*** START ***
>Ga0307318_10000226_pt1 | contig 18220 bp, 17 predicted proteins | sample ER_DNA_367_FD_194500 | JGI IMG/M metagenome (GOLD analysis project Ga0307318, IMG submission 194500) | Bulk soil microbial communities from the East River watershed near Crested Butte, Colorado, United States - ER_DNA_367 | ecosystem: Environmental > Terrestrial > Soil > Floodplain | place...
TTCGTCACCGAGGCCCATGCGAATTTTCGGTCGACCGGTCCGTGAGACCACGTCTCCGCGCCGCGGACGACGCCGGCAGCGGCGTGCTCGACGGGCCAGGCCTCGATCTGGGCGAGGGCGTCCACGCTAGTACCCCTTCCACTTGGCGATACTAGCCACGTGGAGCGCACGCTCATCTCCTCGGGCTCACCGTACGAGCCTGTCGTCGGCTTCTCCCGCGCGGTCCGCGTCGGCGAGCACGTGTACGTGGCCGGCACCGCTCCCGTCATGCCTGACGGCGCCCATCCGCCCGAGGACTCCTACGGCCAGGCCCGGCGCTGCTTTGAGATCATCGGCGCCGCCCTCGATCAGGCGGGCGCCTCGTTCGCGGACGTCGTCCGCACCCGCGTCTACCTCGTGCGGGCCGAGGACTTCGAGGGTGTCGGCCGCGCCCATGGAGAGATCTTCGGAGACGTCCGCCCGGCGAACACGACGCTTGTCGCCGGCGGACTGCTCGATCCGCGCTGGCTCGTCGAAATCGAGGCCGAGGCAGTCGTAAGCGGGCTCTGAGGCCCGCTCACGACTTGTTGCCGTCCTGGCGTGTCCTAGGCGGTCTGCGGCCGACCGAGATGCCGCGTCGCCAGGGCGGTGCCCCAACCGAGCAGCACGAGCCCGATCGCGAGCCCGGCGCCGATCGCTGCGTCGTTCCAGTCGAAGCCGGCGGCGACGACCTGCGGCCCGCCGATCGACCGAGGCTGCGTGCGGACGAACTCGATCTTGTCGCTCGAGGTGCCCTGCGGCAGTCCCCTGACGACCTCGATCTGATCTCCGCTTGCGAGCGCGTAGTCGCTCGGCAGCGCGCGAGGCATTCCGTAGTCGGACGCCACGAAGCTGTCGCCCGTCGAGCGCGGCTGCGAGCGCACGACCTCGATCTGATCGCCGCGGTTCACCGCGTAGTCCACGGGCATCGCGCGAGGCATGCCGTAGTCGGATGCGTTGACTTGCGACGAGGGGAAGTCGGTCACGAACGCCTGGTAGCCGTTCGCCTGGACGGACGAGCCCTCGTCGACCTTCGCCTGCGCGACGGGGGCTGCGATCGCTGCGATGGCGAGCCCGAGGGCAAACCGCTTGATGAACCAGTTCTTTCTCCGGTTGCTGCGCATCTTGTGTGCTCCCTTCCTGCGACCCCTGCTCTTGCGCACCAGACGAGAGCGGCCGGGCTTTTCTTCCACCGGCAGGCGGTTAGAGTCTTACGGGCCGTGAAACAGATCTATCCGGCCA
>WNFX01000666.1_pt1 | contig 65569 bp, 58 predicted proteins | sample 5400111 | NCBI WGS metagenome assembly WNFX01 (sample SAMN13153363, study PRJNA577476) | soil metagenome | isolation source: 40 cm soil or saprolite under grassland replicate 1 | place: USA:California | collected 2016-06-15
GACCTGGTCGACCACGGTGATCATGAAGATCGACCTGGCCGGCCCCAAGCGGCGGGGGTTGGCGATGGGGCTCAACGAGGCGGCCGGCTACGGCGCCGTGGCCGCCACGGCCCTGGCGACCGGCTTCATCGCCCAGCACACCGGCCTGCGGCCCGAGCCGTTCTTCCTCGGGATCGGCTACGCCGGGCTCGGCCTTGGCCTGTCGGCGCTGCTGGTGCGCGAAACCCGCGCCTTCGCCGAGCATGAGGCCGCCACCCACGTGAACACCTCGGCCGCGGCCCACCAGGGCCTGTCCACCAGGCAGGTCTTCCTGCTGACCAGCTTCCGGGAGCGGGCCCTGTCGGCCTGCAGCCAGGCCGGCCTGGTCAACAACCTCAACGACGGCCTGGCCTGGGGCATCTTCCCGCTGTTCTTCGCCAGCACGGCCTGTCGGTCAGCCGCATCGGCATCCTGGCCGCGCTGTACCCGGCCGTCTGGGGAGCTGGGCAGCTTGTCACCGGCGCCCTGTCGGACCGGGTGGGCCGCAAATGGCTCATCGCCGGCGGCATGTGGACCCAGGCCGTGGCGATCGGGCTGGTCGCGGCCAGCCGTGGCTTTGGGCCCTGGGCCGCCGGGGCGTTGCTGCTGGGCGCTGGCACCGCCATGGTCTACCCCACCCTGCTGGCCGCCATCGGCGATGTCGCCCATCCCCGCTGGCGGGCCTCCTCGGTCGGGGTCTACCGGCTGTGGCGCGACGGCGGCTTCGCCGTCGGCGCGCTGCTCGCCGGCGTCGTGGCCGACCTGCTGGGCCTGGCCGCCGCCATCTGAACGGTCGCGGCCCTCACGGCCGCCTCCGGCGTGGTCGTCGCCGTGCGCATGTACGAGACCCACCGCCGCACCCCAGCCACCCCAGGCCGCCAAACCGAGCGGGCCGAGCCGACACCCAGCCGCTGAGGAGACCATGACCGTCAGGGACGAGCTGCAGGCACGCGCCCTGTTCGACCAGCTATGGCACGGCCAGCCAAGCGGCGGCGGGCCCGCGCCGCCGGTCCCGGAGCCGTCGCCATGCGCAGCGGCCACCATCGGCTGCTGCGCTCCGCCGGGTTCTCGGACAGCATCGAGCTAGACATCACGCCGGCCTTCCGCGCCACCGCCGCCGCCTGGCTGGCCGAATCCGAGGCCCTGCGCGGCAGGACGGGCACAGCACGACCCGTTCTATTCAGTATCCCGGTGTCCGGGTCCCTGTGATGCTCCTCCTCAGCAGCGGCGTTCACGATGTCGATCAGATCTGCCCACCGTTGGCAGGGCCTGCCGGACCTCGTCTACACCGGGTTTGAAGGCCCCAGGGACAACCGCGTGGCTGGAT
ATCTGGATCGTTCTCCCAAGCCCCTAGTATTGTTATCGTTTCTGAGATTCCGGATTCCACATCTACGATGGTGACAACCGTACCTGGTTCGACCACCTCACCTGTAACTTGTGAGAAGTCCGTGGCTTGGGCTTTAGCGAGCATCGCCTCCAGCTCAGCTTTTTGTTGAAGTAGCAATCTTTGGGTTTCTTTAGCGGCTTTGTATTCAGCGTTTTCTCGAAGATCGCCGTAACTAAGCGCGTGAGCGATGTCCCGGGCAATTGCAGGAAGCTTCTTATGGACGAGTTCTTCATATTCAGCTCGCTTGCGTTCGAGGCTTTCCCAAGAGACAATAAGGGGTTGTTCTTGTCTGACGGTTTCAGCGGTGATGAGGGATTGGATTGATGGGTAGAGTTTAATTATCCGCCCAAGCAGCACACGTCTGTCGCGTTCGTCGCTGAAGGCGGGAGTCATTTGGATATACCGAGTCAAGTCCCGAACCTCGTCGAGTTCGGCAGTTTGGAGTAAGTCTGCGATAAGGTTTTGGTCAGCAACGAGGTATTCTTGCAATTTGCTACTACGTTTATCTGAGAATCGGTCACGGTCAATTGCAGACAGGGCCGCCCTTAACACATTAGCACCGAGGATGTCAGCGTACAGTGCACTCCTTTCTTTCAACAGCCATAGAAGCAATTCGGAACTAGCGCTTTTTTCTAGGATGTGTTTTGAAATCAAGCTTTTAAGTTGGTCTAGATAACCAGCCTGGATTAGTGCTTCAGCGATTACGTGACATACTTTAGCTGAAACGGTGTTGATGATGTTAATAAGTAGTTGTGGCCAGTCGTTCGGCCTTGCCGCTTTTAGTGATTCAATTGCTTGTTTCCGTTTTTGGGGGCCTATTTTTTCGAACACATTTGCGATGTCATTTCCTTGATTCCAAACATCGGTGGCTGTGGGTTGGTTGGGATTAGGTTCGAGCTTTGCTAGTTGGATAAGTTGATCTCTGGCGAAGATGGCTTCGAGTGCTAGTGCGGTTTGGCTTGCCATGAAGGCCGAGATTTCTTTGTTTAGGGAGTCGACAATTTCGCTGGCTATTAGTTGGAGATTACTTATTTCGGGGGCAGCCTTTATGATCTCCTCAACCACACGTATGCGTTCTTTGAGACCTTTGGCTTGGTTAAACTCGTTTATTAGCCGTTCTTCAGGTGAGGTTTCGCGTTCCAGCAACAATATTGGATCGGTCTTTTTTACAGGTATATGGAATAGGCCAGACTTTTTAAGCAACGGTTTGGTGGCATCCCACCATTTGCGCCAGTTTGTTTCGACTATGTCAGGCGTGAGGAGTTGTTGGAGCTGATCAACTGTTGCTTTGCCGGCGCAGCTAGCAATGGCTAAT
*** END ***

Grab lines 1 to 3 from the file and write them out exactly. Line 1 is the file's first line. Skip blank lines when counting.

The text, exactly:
>Ga0307318_10000226_pt1 | contig 18220 bp, 17 predicted proteins | sample ER_DNA_367_FD_194500 | JGI IMG/M metagenome (GOLD analysis project Ga0307318, IMG submission 194500) | Bulk soil microbial communities from the East River watershed near Crested Butte, Colorado, United States - ER_DNA_367 | ecosystem: Environmental > Terrestrial > Soil > Floodplain | place...
TTCGTCACCGAGGCCCATGCGAATTTTCGGTCGACCGGTCCGTGAGACCACGTCTCCGCGCCGCGGACGACGCCGGCAGCGGCGTGCTCGACGGGCCAGGCCTCGATCTGGGCGAGGGCGTCCACGCTAGTACCCCTTCCACTTGGCGATACTAGCCACGTGGAGCGCACGCTCATCTCCTCGGGCTCACCGTACGAGCCTGTCGTCGGCTTCTCCCGCGCGGTCCGCGTCGGCGAGCACGTGTACGTGGCCGGCACCGCTCCCGTCATGCCTGACGGCGCCCATCCGCCCGAGGACTCCTACGGCCAGGCCCGGCGCTGCTTTGAGATCATCGGCGCCGCCCTCGATCAGGCGGGCGCCTCGTTCGCGGACGTCGTCCGCACCCGCGTCTACCTCGTGCGGGCCGAGGACTTCGAGGGTGTCGGCCGCGCCCATGGAGAGATCTTCGGAGACGTCCGCCCGGCGAACACGACGCTTGTCGCCGGCGGACTGCTCGATCCGCGCTGGCTCGTCGAAATCGAGGCCGAGGCAGTCGTAAGCGGGCTCTGAGGCCCGCTCACGACTTGTTGCCGTCCTGGCGTGTCCTAGGCGGTCTGCGGCCGACCGAGATGCCGCGTCGCCAGGGCGGTGCCCCAACCGAGCAGCACGAGCCCGATCGCGAGCCCGGCGCCGATCGCTGCGTCGTTCCAGTCGAAGCCGGCGGCGACGACCTGCGGCCCGCCGATCGACCGAGGCTGCGTGCGGACGAACTCGATCTTGTCGCTCGAGGTGCCCTGCGGCAGTCCCCTGACGACCTCGATCTGATCTCCGCTTGCGAGCGCGTAGTCGCTCGGCAGCGCGCGAGGCATTCCGTAGTCGGACGCCACGAAGCTGTCGCCCGTCGAGCGCGGCTGCGAGCGCACGACCTCGATCTGATCGCCGCGGTTCACCGCGTAGTCCACGGGCATCGCGCGAGGCATGCCGTAGTCGGATGCGTTGACTTGCGACGAGGGGAAGTCGGTCACGAACGCCTGGTAGCCGTTCGCCTGGACGGACGAGCCCTCGTCGACCTTCGCCTGCGCGACGGGGGCTGCGATCGCTGCGATGGCGAGCCCGAGGGCAAACCGCTTGATGAACCAGTTCTTTCTCCGGTTGCTGCGCATCTTGTGTGCTCCCTTCCTGCGACCCCTGCTCTTGCGCACCAGACGAGAGCGGCCGGGCTTTTCTTCCACCGGCAGGCGGTTAGAGTCTTACGGGCCGTGAAACAGATCTATCCGGCCA
>WNFX01000666.1_pt1 | contig 65569 bp, 58 predicted proteins | sample 5400111 | NCBI WGS metagenome assembly WNFX01 (sample SAMN13153363, study PRJNA577476) | soil metagenome | isolation source: 40 cm soil or saprolite under grassland replicate 1 | place: USA:California | collected 2016-06-15